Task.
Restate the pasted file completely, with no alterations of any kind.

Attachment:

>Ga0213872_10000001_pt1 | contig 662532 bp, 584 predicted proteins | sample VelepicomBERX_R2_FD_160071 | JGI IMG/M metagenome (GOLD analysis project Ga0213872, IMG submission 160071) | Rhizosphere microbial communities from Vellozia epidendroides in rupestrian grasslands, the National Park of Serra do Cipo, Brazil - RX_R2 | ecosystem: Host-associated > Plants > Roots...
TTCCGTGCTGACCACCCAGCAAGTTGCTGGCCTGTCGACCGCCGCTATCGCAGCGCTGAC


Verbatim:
>Ga0213872_10000001_pt1 | contig 662532 bp, 584 predicted proteins | sample VelepicomBERX_R2_FD_160071 | JGI IMG/M metagenome (GOLD analysis project Ga0213872, IMG submission 160071) | Rhizosphere microbial communities from Vellozia epidendroides in rupestrian grasslands, the National Park of Serra do Cipo, Brazil - RX_R2 | ecosystem: Host-associated > Plants > Roots...
TTCCGTGCTGACCACCCAGCAAGTTGCTGGCCTGTCGACCGCCGCTATCGCAGCGCTGAC